Select all, Untabify

Turns all tabs into spaces. Useful when I’m pasting code into an email or Word.

Ctrl-a Ctrl-k Ctrl-f

Select all, reformat

Ctrl-k ctrl-f will “reformat” the selection, making sure all the code is properly
indented and even “fixing” which line the curly-braces appear on (you can set your
definition of “correct” in VS.NET preferences).

Ctrl-k Ctrl-c

Comment selection

Puts “//” comments in front of whatever text is currently selected.

Ctrl-k Ctrl-u

Uncomment selection

Removes “//” comments from the front of whatever text is currently selected


List members

Pops up the Intellisense list that you normally get when you hit “.” after a variable.
Very useful if you’ve navigated away from the list and you want to get it back.


Parameter Info

Pops up the method information list you normally get when you hit “(“ after typing
a method name in. I use this all the time, as I often start typing in the method’s
parameters, then have to go do something else, like read the help. When I come back,
this key sequence lets me pop up the completion list again.


Browse definition

Jumps to the definition of whatever the cursor is on. Useful for when you’re thinking,
“Umm, what does this method do?” Combine with ctrl-minus to jump right back to where
you were.


View code

VS.NET often insists on showing me the stupid designer view when what I want to see
is the code. F7 shows me the code.


View designer

Sometimes I actually do want to see the designer. This will show it to me when
I’m in the corresponding code file.

Those are the main ones that I use day-to-day. There are many, many more – I find
it really useful to browse through the Tools->Customize->Keyboard dialog every
once in a while, looking for good ones (the keyboard shortcuts show up in “Shortcut(s)
for selected command”).

Monday, August 11, 2003

More on VS.NET XML Intellisense

Astute reader Ross
points out this
in MSDN, which talks about some of the VS.NET-specific schema extensions
you can use to make your XSD more VS.NET-friendly. Ross has also created
a schema
for editing XSLTs in VS.NET…with Intellisense.

Saturday, August 9, 2003

Primate Programming


"Humans and higher primates share approximately 97% of their DNA in common. Recent
research in primate programming suggests computing is a task that most higher primates
can easily perform. Visual Basic 6.0™ was the preferred IDE for the majority
of experiment primate subjects." 



Thursday, August 7, 2003

Schema Intellisense in VS.NET

The other day, I was playing around with Microsoft’s Enterprise Instrumentation Framework (EIF), and I got to wondering how it was that VS.NET “knew” about the schema for the configuration files. You see, it was giving me Intellisense in the XML editor, letting me know what elements and attributes were legal to appear as children of whatever element I was inside. Very cool.

I thought maybe it was going to the namespace URI and downloading the schema, but opening a browser and pointing it to the URL in question yielded nothing, so that couldn’t be it. After a bit of poking, I discovered that what it was doing was looking in a particular directory for schemas. On my machine, that directory is C:\Program Files\Microsoft Visual Studio .NET 2003\Common7\Packages\schemas\xml. This morning I whipped up this new schema:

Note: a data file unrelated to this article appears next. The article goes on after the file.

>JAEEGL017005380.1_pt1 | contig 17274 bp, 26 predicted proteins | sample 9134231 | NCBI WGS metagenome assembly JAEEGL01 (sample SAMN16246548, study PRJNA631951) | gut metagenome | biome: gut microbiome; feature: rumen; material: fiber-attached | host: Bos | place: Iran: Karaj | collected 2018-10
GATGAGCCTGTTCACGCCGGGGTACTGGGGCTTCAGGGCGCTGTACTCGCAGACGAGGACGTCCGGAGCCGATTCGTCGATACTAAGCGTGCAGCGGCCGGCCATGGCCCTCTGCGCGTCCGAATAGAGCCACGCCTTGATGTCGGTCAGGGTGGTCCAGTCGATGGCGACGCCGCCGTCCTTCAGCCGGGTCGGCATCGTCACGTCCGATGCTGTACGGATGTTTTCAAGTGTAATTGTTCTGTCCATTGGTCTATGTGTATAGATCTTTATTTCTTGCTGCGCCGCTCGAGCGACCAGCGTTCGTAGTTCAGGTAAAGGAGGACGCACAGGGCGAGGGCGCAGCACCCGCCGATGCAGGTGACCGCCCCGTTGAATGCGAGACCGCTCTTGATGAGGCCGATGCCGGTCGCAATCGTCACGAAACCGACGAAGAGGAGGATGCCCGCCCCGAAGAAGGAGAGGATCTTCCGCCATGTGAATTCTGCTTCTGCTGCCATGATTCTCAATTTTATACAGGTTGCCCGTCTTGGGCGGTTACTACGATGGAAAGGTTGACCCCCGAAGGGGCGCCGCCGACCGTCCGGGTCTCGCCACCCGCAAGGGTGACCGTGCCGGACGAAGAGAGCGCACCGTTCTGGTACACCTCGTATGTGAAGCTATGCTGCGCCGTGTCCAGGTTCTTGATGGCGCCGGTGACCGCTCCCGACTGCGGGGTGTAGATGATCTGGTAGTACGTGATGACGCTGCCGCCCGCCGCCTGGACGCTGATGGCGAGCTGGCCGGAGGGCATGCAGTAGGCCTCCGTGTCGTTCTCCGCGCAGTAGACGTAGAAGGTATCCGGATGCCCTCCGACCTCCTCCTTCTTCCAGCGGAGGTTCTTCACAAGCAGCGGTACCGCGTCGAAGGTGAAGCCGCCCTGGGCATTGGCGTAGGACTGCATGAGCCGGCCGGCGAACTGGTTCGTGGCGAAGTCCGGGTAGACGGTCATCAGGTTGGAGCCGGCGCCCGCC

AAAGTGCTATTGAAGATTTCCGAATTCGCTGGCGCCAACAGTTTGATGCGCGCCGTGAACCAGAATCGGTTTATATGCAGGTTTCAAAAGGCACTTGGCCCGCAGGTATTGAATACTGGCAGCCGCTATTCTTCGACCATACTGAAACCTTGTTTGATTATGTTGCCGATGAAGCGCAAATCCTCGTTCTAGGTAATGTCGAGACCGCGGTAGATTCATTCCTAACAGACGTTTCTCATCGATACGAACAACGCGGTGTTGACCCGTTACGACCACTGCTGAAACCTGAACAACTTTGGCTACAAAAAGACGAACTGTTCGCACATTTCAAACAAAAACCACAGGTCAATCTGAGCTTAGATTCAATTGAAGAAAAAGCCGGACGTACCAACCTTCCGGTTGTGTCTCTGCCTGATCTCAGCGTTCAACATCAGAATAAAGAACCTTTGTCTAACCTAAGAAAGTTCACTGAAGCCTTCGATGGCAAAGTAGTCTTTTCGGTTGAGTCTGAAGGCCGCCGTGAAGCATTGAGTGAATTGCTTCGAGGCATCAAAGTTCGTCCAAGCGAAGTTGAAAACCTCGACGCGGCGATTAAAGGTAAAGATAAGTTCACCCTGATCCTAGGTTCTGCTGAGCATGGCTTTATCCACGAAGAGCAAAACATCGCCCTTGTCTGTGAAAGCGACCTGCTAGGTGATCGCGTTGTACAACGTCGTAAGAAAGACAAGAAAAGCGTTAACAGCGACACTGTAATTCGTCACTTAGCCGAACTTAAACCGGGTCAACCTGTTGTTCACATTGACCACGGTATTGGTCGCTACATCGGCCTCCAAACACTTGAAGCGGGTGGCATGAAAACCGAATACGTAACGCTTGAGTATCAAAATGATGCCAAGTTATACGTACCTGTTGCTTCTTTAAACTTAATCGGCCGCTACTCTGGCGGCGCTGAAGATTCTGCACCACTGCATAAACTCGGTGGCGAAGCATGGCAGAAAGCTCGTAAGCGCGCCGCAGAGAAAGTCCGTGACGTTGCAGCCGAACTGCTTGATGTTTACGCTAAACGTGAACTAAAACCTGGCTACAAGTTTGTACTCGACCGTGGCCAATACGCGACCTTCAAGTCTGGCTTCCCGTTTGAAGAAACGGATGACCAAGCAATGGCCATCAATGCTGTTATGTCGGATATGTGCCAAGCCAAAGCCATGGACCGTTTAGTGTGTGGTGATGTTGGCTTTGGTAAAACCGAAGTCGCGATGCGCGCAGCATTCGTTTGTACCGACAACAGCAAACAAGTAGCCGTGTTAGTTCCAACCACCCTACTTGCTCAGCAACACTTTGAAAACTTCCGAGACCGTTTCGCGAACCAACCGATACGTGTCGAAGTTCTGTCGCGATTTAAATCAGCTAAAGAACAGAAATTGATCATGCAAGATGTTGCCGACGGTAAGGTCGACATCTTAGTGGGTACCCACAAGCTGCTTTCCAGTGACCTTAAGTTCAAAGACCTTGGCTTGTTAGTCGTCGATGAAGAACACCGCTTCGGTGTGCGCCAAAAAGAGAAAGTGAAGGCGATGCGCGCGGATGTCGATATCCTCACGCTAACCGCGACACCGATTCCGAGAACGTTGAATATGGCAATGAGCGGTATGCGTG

<?xml version="1.0" encoding="utf-8" ?>

<xs:schema targetNamespace=""





  <xs:element name="foo">


      <xs:choice minOccurs="1" maxOccurs="unbounded">

Tuesday, August 5, 2003

Estimating System Load

A client of mine asked me to estimate how many users a single machine could support when running a prototype I’d written. It’s a question I’d often been asked before, but just infrequently enough that I always had to sit down and think through the answer. So I finally decided to write down the method I use. I’ve posted it here.

Monday, August 4, 2003

When Is a Throw Not a Rethrow?

There’s something I ran into recently that even experienced programmers can
get wrong. We were adding error handling to something, and I saw this in the code:

catch (Exception e)



    throw e;


The idea being that we log all errors in our components, but then throw them again
to let the higher level systems actually figure out what to do. This works well. The
problem comes in with the throw – it actually works much better to do this:

catch (Exception e)



    throw;   // Rethrows the exception we just caught


Notice the absence of an argument to the throw statement in the second variation.

The difference between these two variations is subtle but important. The second variation
is the only one that actually re-throws the original exception. Meaning that
the exact same information is passed along up the stack. With the first variation,
the higher level caller isn’t going to get all the information about the original
error. For example, the call stack in the exception is replaced with a new call stack
that originates at the “throw e” statement – which is not what we
want to record.

Sunday, August 3, 2003

Managed DirectSound Tutorial

Well, I’m back from Redmond. It was a good trip, despite the eleven-hour days we averaged. Next time we’re not letting Don Box pick the movie (Tomb Raider 2 was terrible). ;)

While I was on my way out there, I started a new thread in my Managed DirectX tutorial series: Managed DirectSound. DirectSound is a lot easier than Direct3D, at least to get the basics right, so this one actually gets us all the way to making things come out of the speakers. In future editions, I’ll cover how do control the sound more precisely (volume, balance, playback speed) and eventually get into 3D sound and sound effects.

Friday, August 1, 2003

I made a difference

 Ted Neward posts this
interesting story
showing how real-world security has nothing to do with just
installing a firewall:

Two weeks ago, I taught a Guerilla .NET course for DevelopMentor in Boston. Two
or three days ago, a student who listened to me rant about SQL Injection attacks during
the Code Access Security module lecture sent us (myself and the other two instructors)
the following. It's obviously been edited to protect the guilty…

Mountain of Worthless Information